Poetry artistically captures individual experience, sentiment and characteristics.
Gwen Harwood employs a range of fictional and poetic techniques including imagery, religious allusions and personification to show the universality of principles such as loss, death, recollection and years as a child. Through this kind of, Harwood’s poetry to produces clear and strong perceptions of the continuity of knowledge and provide resolution to these transient elements of humankind. In ‘Triste, Triste’, Harwood explores the core designs of content coital unhappiness and the contrary nature in the physical and spiritual area that are made by the human body.
These elements all refer to the human experience and growth of oneself. That is, the physicality with the skeleton, or perhaps frame, as well as the intellectual and creative importance of the brain as a muscle. This is of the term “Triste” is sad and mournful therefore the replication of this phrase in the name is a sign of Harwood’s reflection within the loss of creativity. In the initial stanza, a yearning and apparent dependence on ongoing physical passion inside the continuous “space between take pleasure in and sleep” presents the notion of sleeping and its incongruously nurturing qualities for the mind and the body despite the idleness of the physique during this time of restoration.
The phrase furthermore provokes the reader to think about such moments in their very own life, and also to reflect on “space” with reconditioned significance and exactly how important it truly is for the mind and the home. Harwood identifies this process like a “prison”, “eyes against glenohumeral joint keep all their blood dark-colored curtains tight… body proceeds back like a stone. ” Parallels are drawn between ideal which the imagination can be described as separate business and the parting between the physical skull and its particular place intended for the brain to reside in, the brain appears like the thoughts or manufacturer of creative imagination.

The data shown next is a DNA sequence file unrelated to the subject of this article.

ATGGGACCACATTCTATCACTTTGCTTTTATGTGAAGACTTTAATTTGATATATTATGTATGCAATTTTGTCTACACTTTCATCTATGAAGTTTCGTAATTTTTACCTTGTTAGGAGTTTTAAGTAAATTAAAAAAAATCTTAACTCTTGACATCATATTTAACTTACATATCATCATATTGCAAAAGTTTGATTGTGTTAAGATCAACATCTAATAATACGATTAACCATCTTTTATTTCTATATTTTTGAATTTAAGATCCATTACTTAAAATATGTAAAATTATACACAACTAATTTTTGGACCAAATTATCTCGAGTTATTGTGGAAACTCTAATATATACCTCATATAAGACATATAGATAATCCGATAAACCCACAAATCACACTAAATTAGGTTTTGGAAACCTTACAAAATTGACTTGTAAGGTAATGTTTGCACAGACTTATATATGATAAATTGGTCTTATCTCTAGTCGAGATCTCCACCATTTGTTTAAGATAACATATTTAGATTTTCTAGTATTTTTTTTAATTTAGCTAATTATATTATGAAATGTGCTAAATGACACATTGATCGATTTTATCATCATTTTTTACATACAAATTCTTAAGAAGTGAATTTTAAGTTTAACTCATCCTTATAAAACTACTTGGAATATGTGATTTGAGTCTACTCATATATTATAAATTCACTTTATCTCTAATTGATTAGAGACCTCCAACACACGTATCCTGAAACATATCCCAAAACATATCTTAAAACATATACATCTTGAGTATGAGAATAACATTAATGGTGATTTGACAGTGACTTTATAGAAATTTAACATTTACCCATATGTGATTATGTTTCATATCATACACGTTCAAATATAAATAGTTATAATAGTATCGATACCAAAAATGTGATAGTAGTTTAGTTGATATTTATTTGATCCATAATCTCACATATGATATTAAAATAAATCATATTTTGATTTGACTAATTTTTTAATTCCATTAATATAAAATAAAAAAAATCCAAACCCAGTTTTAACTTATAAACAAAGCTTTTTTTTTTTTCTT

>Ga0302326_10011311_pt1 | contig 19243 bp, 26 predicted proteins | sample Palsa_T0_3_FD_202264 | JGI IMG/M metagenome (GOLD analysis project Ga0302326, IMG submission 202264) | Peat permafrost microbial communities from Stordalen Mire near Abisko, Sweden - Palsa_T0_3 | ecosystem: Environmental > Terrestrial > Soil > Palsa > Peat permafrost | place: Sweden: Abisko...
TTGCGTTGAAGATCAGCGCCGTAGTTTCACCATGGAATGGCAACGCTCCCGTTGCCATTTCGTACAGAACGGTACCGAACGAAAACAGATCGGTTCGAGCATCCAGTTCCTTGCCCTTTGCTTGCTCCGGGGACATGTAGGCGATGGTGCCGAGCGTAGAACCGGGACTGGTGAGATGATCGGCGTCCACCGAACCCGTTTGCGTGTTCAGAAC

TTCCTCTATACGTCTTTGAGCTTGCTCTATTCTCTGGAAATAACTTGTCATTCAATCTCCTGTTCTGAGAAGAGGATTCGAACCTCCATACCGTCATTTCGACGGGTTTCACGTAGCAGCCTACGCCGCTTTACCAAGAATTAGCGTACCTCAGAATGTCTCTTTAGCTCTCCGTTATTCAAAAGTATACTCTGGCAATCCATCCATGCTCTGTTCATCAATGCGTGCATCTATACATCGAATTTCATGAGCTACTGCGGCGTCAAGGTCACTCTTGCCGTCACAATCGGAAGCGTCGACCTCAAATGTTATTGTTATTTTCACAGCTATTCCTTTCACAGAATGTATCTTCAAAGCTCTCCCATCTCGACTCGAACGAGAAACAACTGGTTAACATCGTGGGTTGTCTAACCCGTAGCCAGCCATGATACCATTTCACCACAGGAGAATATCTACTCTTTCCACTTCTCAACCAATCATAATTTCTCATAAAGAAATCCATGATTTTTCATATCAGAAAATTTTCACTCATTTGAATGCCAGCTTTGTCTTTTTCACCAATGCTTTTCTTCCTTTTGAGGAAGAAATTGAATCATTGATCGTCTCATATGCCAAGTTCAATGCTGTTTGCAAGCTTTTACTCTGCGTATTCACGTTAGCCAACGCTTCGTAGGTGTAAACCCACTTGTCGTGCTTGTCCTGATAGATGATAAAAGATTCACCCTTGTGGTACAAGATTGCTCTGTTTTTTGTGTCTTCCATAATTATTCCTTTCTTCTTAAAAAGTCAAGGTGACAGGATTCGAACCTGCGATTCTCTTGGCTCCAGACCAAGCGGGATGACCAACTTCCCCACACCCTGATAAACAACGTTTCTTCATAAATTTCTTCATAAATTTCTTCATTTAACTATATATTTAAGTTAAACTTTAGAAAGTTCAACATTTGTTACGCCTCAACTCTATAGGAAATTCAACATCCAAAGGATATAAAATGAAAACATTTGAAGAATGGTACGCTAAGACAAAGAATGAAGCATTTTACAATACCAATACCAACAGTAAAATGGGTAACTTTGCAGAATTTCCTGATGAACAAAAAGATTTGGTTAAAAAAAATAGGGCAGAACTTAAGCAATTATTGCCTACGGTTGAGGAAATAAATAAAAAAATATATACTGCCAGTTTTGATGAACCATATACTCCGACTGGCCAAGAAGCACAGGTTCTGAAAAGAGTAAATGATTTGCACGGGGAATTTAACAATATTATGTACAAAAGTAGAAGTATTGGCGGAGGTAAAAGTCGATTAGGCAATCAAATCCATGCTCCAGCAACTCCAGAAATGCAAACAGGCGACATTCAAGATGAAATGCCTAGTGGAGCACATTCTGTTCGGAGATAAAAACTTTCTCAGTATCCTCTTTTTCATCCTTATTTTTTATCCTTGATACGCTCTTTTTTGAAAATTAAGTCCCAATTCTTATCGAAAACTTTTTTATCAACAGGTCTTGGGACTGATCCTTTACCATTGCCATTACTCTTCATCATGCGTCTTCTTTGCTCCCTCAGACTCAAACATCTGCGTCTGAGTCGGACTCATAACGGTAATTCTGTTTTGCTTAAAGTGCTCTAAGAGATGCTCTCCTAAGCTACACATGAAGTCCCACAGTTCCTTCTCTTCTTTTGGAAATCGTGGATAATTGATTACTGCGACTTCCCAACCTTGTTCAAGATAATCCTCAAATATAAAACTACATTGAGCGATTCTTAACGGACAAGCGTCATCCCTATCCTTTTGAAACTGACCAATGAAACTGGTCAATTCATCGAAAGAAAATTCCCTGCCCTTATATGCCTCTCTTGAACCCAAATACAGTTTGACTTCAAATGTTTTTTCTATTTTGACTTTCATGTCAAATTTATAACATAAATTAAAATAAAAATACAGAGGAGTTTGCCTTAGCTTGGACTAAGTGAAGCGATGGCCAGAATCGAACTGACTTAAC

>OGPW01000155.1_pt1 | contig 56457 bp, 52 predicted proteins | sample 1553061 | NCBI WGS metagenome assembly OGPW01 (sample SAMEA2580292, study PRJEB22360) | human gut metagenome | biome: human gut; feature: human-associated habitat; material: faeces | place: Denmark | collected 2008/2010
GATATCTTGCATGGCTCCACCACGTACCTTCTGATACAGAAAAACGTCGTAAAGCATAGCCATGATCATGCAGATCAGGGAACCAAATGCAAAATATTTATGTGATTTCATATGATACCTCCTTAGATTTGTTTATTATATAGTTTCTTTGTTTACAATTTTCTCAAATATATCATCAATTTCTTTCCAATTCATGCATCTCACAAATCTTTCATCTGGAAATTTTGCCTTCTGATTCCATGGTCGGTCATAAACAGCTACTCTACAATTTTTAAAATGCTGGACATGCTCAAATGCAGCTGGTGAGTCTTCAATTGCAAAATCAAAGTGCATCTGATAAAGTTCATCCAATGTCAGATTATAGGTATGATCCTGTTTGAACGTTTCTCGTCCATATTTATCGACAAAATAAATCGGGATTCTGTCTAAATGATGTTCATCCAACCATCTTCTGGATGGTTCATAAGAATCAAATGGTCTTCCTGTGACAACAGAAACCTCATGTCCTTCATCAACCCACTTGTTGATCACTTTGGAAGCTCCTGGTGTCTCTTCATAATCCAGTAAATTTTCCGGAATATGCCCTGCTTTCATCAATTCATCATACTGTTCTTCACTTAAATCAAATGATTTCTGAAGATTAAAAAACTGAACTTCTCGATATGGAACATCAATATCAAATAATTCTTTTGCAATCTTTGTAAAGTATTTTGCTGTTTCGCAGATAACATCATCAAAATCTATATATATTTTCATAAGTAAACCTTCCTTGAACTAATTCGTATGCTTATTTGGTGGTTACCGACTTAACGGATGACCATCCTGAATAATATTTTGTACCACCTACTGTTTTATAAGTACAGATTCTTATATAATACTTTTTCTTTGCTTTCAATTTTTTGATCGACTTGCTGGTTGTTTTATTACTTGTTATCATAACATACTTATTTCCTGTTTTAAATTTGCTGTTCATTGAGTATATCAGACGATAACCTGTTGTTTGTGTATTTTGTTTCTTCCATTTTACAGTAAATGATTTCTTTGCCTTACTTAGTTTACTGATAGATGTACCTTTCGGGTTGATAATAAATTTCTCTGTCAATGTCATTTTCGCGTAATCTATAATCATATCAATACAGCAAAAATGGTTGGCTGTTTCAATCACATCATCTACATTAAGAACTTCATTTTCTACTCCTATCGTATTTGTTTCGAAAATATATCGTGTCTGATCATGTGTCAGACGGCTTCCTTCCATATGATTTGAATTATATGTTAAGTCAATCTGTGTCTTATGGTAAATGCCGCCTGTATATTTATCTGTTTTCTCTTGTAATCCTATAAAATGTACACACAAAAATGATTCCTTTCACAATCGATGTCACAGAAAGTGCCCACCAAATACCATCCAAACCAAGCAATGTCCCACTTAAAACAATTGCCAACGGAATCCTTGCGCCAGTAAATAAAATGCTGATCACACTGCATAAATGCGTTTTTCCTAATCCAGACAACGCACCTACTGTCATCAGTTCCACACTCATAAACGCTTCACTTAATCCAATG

The composition makes certain and crystal clear biblical recommendations to the Revival through symbolism furthermore providing to the innovative self, since it is aligned while using Christ, walking “to Easter light”. The necessity of the escapism and discovery of religious intensity is strongly strengthened. In addition to the biblical references, divine imagery can be implied throughout the ‘Angelic light’. The continuous use of representation and images encourages someone to benefit the indistinct moments of passionate afterglow as chance to liberate the imagination.
Harwood creates distinctiveness between the divine light present in the second stanza along with the “darkness” of tangible “sleep and love” through her usage of enjambment and repetition which will draws awareness of the ending of innovative inspiration. Within the last stanza, Harwood recombines the spirit while using corporal do it yourself which finally conveys the necessity of intimacy literally and the evanescence of creative passion. Additionally , the physical self together with the emotional self, are helped bring together as you entity which in turn cannot are present without the other thus they possess equal importance and value, inspite of having individual functions.
Through the poem Gwen Harwood reephasizes the paradoxon that implies that extreme delight must match with severe pain. Furthermore to her references to damage and sadness, Gwen Harwood amalgamates various elements of human being experience through the reflection of memory as a primary motif. The importance of memory can be expressed through harmonizing various layers of the individual’s life and their distributed experiences to create a wholeness that reconciles a single with the finality of loss of life.
This concept is usually expressed through common designs of childhood, friendship and loss allowing her suggestions to rest firmly with the target audience. ‘At Mornington’ is a representation on mortality, and the benefit of memory space in terms of rising life. The thematic worries of loss and grief unravel throughout the first stanza. The character describes her relationship with her dad and creates him being a protective physique through her pondering of childhood thoughts.